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  1. does anyone else think its ironic that the people who are being charged/testifying-to-not-be-charged would be identified as minorities to the naked eye?

    • Not ironic at all. Unsurprising. I STRONGLY doubt that the perpetrators would be receiving such stiff penalties if they’d been a couple of all-American football jock/cheerleader types.

    • It’s something that stops and makes me think and makes me supremely uncomfortable to the way it could be perceived by other people. Like “homophobic brown person harasses white homosexual person.”

      I’m still trying to tease out my feelings in this whole situation, so sorry if the above isn’t very coherent.

      • I think I get what you mean. Instead of Molly and Dharun being recognised just as assholes, they’ll end up being representative of their race. “See! You can’t trust those Asians! They’re all HOMOPHOBIC KILLERS!”. There’s still quite a bit of racism amongst queer circles and cases like these really aren’t helping the rest of us who are queer & a minority.

        • Yes, exactly. This reminds me a bit of when Prop 8 passed in CA and there was rhetoric floating around that it was the African American votes that helped passed it. I recall there being violence and hate rhetoric being directed towards African Americans at protests in response to Prop 8’s passing.

          Like my heart sank when I saw those photographs of Molly and Dharun and I remember thinking “Why did he have to be brown?” Not like it’s his FAULT that he’s brown or anything but being representative of their race is exactly what it comes down to for me. Like fuck, I’m brown and queer.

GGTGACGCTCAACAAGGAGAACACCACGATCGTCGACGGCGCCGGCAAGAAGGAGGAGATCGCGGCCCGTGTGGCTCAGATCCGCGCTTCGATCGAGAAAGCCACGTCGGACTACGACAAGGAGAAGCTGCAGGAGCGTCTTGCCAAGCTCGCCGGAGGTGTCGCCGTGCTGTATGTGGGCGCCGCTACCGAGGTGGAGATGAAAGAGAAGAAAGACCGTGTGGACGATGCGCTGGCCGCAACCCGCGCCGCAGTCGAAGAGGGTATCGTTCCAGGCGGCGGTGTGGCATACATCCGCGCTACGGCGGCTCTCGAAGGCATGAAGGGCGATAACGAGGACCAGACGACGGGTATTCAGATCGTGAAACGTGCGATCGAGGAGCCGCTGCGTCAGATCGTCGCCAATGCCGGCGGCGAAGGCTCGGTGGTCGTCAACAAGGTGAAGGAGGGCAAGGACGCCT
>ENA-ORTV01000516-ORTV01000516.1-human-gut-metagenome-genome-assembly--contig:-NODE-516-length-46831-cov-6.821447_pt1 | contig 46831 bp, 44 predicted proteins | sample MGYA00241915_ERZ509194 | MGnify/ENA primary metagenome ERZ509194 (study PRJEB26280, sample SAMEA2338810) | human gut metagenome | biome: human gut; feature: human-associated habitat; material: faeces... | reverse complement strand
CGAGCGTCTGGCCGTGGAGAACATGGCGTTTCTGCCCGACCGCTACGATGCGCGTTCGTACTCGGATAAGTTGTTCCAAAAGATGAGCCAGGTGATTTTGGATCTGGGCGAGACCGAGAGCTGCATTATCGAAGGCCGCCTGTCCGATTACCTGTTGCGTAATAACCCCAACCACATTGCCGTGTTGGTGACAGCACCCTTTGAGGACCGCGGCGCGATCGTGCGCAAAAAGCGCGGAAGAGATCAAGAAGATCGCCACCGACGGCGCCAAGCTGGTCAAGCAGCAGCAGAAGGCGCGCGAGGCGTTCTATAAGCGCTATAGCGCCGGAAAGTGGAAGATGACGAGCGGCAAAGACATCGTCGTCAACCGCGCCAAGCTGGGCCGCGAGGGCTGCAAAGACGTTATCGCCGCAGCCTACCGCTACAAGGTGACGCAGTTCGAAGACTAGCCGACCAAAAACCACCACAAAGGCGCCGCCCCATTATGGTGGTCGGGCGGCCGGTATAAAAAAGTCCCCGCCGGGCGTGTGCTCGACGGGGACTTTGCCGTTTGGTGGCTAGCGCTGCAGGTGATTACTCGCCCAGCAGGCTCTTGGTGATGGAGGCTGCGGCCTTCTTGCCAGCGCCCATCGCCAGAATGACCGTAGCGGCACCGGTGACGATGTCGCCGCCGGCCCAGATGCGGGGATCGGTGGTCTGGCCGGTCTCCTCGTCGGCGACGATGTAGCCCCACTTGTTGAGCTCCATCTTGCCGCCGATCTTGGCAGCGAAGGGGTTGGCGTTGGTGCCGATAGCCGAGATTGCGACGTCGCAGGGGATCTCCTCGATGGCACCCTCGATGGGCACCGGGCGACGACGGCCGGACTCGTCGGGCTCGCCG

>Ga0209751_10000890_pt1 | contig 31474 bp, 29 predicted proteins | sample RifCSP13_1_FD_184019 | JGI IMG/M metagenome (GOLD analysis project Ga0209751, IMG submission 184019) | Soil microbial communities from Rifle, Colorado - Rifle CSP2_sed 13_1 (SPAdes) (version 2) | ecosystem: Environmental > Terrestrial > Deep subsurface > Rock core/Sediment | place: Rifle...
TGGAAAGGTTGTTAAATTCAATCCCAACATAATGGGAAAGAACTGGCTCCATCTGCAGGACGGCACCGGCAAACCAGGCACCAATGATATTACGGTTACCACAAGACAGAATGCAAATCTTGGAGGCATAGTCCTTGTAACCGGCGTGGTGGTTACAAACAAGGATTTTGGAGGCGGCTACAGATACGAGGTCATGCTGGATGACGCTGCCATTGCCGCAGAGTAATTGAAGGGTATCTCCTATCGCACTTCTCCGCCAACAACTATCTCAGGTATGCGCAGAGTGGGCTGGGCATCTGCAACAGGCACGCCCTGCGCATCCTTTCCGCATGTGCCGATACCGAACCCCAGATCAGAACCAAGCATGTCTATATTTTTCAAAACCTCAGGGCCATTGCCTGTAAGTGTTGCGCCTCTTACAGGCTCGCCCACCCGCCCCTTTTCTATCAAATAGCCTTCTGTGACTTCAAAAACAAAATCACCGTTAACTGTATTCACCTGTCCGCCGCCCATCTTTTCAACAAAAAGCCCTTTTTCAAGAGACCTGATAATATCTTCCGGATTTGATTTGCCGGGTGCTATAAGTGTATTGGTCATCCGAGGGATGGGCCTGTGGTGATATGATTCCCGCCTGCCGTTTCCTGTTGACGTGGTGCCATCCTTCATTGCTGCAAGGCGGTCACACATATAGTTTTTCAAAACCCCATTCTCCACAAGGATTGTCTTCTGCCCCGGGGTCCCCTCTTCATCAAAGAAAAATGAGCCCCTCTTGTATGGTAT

2. the photos of all three of the people in this article feature them in formalwear. this is the fanciest tragedy ever, i guess.

  3. Am I the only one who thinks this girl is getting off too easy? I mean, I don’t think they need any more testimony that Ravi is guilty of instigating Clementi’s suicide.

    Additionally, if they’re using this case as an “example” to others (an idea that I find generally awful as it’s used to give harsh sentences “to prove a point”– but don’t all cases prove a point in theory?), shouldn’t she be punished as well? I’m not entirely sure to what extent she had a hand in this, but I would imagine it would be beneficial to show that even if you’re not the person posting the videos/tweets/etc., you’re still being a bully and should therefore be treated like one.

  4. Not to say that these students shouldn’t be punished, but the American trend of making examples of colored people who harm white people really sickens me a bit. They deserve the punishment, but to say that this has nothing to do with race is simply wrong.

    • “They deserve the punishment, but to say that this has nothing to do with race is simply wrong.”

      Yes, this exactly. It’s complicated because I feel that it’s impossible that their race doesn’t factor in how this case is being prosecuted, but their actions were reprehensible, so I feel that it’s an issue that is going to be glossed over.

      • It’s also tricky because we’re not terribly likely to see a case like this any time soon, so it really does remain to be seen how it would be treated if the perpetrators were white. :/

  5. I must be naive because I haven’t really thought of this as a racial issue at all. If anything, all it says to me is that teens of any background are equally capable of being obnoxious, thoughtless and cruel. I think Wei is getting off too easily because she could have put a stop to the situation simply by telling Ravi that he could not use her computer. I can’t figure out why she didn’t just say NO. I sure hope that anybody, of any color, who did this to someone else would face the stiffest prosecution.

  6. Pingback: New Anti-Gay Bullying Painting | Maura McGurk